SHANGHAI—Chinese and U.S. negotiators resumed trade talks, taking tentative steps to overcome mutual mistrust and limited political appetite for a breakthrough agreement after weeks of recriminations.
The U.S. team, led by U.S. Trade Representative Robert Lighthizer and Treasury Secretary Steven Mnuchin, gathered for dinner Tuesday with the Chinese side, led by Chinese Vice Premier Liu He, at the Fairmont Peace Hotel, a Shanghai landmark on the city’s riverfront, according to a person familiar with the situation. The negotiators then met for a more formal round of talks at a government guesthouse on Wednesday.
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Both sides are looking to the other to demonstrate goodwill, said people briefed on the discussions, with the U.S. expecting a pickup in Chinese orders for American farm goods and Beijing waiting for Washington to relax restrictions on Chinese telecommunications gear maker Huawei Technologies Co.’s access to U.S. technology.
“In trade negotiations, nothing is decided until everything is decided, although it’s possible there will be some baby steps, some partial landing zones, to build confidence,” said James Green, a former U.S. diplomat and trade official who is now an adviser at McLarty Associates, a consulting firm.
Apart from small steps, however, expectations are low for significant progress in resolving a trade dispute that has rattled global markets and seen both sides slap punitive tariffs on about half the more than $600 billion in goods they trade.
Chinese Vice Premier Liu He, left, talked with U.S. Treasury Secretary Steven Mnuchin, center, and Trade Representative Robert Lighthizer in Washington in May.
President Trump, in a series of tweets Tuesday morning, ratcheted up pressure on Beijing to quickly reach a deal and warned that if he were re-elected, the terms of an agreement “will be much tougher than what we are negotiating now…or no deal at all.”
Later, in comments to reporters at the White House, he said, “We’re either going to make a great deal or we’re not going to make a deal at all.”
He also said he believed China would prefer to negotiate with a Democratic president. “They’ll pray that Trump loses,” Mr. Trump said.
A senior Republican senator opposed to tariffs brushed aside Mr. Trump’s comments.
“I don’t think you ought to make anything out of it except to forget the tweet,” said Sen. Chuck Grassley of Iowa, chairman of the Senate Finance Committee. “Just forget his tweet and say, ‘What a blessing it is that, in Shanghai, Lighthizer and Mnuchin are sitting down with their negotiators now, and when they’re talking there’s a chance of getting something done.’ ”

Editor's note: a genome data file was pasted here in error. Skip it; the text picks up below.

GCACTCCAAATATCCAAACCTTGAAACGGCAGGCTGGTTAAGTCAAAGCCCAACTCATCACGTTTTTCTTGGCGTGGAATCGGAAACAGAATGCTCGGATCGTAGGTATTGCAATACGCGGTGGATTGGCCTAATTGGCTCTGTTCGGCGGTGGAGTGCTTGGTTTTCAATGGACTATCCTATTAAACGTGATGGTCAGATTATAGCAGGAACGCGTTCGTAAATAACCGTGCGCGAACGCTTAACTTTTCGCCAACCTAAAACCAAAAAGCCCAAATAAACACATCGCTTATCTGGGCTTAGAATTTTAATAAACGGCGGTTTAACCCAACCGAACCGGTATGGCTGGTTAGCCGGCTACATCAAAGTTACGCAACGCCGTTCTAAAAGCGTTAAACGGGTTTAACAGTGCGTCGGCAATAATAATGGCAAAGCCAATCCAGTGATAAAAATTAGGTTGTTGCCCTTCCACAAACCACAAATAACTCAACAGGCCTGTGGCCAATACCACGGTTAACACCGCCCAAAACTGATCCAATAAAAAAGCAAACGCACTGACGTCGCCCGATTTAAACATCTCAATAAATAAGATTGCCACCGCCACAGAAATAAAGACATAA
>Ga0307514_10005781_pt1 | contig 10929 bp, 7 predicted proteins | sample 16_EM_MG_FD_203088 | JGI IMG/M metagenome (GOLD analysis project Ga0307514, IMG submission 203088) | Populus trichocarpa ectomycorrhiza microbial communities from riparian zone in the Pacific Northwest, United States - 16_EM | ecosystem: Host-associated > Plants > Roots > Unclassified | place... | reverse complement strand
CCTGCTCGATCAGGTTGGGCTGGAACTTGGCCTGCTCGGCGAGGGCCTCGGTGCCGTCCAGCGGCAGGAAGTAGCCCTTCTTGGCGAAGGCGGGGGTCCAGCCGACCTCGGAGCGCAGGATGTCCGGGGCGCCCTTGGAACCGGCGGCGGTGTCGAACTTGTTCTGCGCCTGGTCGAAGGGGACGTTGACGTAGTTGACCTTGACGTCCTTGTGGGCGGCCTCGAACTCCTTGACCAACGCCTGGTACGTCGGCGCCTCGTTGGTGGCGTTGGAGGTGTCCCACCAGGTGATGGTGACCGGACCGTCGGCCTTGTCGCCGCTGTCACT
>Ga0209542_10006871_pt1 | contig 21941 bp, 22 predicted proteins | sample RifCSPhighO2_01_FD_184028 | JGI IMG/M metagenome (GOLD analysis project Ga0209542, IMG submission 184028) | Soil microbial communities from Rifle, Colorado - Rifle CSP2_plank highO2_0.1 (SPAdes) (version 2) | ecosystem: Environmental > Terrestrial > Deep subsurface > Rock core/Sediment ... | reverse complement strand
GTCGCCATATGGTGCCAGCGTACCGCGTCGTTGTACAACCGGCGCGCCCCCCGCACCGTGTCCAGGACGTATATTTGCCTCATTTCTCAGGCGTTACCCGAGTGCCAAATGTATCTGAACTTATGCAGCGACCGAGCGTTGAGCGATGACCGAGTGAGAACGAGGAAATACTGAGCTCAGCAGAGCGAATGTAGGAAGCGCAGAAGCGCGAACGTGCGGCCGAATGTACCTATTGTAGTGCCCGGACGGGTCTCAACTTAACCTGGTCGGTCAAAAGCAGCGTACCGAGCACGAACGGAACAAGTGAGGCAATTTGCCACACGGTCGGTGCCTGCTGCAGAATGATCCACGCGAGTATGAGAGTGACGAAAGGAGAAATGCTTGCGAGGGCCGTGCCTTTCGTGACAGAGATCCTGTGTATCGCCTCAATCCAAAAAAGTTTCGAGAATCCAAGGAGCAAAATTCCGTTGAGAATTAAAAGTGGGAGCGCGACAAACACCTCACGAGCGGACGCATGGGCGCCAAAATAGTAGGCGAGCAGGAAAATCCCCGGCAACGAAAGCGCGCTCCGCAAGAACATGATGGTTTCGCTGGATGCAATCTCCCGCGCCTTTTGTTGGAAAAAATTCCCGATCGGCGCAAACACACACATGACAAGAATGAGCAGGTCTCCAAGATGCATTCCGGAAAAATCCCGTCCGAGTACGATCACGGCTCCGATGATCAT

After negotiations appeared to be close but then foundered in May, both sides blamed the other for the breakdown. Since then, each has side taken steps, from the Huawei limits to new Chinese rules on cybersecurity, that are likely to impede a broader agreement.
“You can assume the remaining challenges are the most difficult ones to deal with. I don’t think one round in Shanghai can resolve it,” said Eric Zheng, chairman of the American Chamber of Commerce in Shanghai.
U.S. negotiators are trying to see what can be salvaged from the lengthy draft agreement under negotiation before the impasse. That draft required Beijing to make structural and legal changes to pare back subsidies and technology-transfer requirements the U.S. side says are unfair. After negotiators thought a deal was in sight, the Chinese side rejected the draft as one-sided.
Mr. Trump and Chinese President Xi Jinping agreed late last month to restart negotiations, with Mr. Trump saying afterward that China agreed to step up agricultural purchases, while U.S. companies would soon be allowed to resume sales to Huawei.
Even so, progress in carrying out those concessions has been slow. Beijing has said the country has bought millions of tons of U.S. soybeans since the two presidents met in late June. The U.S. has shipped out just over 1 million tons of U.S. soybeans to China in the three weeks ended July 18, according to U.S. Agriculture Department data.
U.S. soybean exports for the current farm year ending Aug. 31 are just a third of what they were last year. Those soybeans being shipped now are likely the purchases it made at the start of the year that are only now being exported to China, said Xiaoping Zhang, the China country director for the U.S. Soybean Export Council.
China “was supposed to start buying our agricultural product now—no signs that they are doing so,” Mr. Trump tweeted Tuesday. “That is the problem with China, they just don’t come through.”
This week’s talks are the 12th face-to-face meetings between the negotiators and are being held in Shanghai for the first time. While Chinese experts following the talks see the Shanghai round as a symbolic restart, they also say the Beijing leadership can afford to drag out talks until next year, to see if the U.S. presidential election makes Mr. Trump amenable to a deal.
“It depends on the willingness of both sides, especially the American side,” said Li Yong, a senior fellow at Beijing-based think tank China Association of International Trade.
As part of President Trump’s efforts to rebalance trade relationships, he has imposed tariffs on almost every country around the world. WSJ’s Josh Zumbrun explains where we stand with our largest trading partners. Photo composite: Laura Kammerman
—Joshua Zumbrun, William Mauldin, Andrew Restuccia and Lingling Wei contributed to this article.
Write to Chao Deng at Chao.Deng@wsj.com
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